OTTAWA, June 1 /CNW Telbec/ - An historic case, with potentially broad sweeping national implications for First Nations, is set to be heard by the Canadian Human Rights Tribunal in Ottawa on June 2 and 3.
A motion filed by the federal government, however, could stop the Tribunal from hearing the complaint that the federal government is discriminating against thousands of First Nations children in state care. The federal government continues to ask the Tribunal to dismiss the long-awaited public hearing initiated by the Assembly of First Nations and the First Nations Child and Family Caring Society of Canada (FNCFCS) in 2007 citing that the Tribunal does not have proper jurisdiction over this matter.
"This case is ultimately about protecting our children's health and safety, by ensuring they receive services equal to those offered to all other children in Canada," said Assembly of First Nations National Chief Shawn A-in-chut Atleo. "Our children are six to eight times more likely to be in care compared to the general population. This is largely due to the poor social and economic conditions faced by too many of our people which include inadequate housing and no access to critical services and necessary supports. We have brought this case to reinforce the principle of equity for our children and we remain hopeful that it will receive a fair and independent review."
The complaint, filed with the Canadian Human Rights Commission, alleges that First Nations children in federally-funded child welfare agencies cannot access the same services as other children in provincial agencies due to inequities in funding - something that has also been documented in reports by the FNCFCS (2005), Auditor General of Canada (2008) and the Standing Committee on Public Accounts (2009). All note that the federal government is not funding First Nations child welfare agencies at the same level as provincial services, that case workers are overburdened and many agencies operate without the basic necessities for tracking children's needs, such as computers.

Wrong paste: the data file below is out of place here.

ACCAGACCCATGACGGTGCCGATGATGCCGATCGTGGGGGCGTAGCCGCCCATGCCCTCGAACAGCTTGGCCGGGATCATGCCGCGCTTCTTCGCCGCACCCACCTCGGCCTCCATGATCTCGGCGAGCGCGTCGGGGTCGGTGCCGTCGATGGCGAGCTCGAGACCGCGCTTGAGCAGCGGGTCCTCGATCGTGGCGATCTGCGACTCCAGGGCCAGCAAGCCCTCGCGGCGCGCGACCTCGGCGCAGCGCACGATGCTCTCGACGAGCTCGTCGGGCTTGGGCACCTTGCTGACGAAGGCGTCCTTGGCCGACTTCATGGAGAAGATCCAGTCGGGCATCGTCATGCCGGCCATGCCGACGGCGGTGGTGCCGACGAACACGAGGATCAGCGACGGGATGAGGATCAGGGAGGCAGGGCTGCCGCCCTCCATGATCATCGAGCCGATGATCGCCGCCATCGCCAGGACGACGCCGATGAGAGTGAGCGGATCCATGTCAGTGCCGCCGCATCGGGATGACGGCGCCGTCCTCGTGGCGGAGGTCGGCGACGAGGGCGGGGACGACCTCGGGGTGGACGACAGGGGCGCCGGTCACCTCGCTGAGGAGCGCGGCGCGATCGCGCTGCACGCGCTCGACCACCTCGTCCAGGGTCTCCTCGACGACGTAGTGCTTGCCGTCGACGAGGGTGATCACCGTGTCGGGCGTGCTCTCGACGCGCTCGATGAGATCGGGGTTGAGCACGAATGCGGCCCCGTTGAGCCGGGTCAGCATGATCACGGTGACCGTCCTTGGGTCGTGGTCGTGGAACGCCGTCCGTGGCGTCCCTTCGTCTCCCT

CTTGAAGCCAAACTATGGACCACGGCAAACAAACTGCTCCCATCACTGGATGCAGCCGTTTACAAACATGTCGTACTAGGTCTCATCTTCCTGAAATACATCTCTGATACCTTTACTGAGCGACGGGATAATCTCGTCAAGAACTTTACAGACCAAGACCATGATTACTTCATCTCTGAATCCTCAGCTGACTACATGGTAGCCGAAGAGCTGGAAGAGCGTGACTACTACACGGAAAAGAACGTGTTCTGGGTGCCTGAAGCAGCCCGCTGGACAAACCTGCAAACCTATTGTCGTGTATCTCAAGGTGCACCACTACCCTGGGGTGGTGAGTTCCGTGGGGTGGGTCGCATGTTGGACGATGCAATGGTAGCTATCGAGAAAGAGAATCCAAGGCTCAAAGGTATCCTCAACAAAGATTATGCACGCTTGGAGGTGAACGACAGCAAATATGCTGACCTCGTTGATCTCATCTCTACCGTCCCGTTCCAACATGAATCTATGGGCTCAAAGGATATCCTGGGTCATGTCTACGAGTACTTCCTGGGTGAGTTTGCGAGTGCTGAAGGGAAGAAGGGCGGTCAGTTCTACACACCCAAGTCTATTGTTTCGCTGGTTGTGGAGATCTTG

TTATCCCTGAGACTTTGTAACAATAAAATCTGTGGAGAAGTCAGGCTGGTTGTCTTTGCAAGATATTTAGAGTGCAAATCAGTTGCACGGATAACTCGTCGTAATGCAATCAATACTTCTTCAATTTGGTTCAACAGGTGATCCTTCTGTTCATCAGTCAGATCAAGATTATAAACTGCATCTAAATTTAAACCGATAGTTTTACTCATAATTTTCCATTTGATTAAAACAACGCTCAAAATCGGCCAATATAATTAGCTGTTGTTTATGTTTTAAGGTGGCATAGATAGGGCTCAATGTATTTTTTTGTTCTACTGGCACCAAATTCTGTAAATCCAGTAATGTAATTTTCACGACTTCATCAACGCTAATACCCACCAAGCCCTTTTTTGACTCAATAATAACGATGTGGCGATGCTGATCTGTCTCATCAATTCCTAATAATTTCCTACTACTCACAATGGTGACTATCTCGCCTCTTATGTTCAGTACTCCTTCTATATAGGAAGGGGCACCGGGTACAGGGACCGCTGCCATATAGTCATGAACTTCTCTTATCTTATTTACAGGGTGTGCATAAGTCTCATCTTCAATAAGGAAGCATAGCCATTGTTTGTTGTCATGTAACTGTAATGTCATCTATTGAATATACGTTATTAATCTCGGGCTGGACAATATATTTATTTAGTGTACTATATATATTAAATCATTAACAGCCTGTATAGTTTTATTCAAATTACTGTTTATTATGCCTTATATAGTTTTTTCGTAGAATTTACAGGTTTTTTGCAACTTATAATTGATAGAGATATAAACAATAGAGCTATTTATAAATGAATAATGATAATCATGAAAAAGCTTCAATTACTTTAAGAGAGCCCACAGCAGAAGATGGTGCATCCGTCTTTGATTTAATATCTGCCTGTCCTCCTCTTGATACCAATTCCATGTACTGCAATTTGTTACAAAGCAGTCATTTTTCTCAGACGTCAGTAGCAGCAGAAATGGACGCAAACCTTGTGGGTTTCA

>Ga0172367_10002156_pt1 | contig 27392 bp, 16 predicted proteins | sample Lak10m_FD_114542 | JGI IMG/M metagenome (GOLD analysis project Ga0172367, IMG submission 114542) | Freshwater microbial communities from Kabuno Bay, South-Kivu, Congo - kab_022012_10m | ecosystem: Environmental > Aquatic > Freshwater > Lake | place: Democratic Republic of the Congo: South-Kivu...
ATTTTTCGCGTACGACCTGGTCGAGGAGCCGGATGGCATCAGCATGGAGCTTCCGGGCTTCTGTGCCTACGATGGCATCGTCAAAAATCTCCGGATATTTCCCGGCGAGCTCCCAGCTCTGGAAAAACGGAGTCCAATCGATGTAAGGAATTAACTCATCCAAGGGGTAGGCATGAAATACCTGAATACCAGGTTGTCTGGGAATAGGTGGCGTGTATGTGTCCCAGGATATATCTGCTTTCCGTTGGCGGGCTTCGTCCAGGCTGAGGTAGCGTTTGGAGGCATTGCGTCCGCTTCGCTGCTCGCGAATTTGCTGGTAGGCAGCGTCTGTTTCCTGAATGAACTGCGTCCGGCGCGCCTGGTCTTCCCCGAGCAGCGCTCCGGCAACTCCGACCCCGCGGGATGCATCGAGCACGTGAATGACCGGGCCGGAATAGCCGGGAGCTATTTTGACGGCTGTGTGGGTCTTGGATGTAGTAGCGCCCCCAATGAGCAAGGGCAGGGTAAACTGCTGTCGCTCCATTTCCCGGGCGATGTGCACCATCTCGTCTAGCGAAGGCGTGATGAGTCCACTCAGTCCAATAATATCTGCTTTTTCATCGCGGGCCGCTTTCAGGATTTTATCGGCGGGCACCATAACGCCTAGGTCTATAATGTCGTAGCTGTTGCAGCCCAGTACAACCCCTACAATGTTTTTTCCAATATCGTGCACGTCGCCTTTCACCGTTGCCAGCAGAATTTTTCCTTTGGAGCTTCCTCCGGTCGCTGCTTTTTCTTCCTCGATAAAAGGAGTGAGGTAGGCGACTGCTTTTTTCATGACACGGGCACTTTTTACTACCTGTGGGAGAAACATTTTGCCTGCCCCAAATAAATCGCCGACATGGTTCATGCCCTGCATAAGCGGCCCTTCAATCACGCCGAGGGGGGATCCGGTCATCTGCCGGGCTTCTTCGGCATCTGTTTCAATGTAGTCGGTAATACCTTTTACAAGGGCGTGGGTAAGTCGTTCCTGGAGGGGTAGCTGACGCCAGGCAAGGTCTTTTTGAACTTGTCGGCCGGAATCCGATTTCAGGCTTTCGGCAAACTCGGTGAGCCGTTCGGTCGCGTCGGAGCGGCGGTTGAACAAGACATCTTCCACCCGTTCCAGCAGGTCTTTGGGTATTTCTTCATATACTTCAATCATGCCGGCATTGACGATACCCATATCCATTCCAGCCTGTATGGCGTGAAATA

To date, over 5000 Canadians have joined the FNCFCS's "I am a witness" campaign - many of whom will observe the hearings this week. The growing interest and awareness of this national issue relates to the fact that today, there are 27,000 First Nations children in care - more than at the height of the residential schools system. Approximately 9,000 of these children are in First Nations child and family service agencies.
The Assembly of First Nation is the national organization representing First Nations citizens in Canada.
The First Nations Child and Family Caring Society of Canada is a national non-profit organization providing services to First Nations child welfare organizations.
SOURCE Assembly of First Nations
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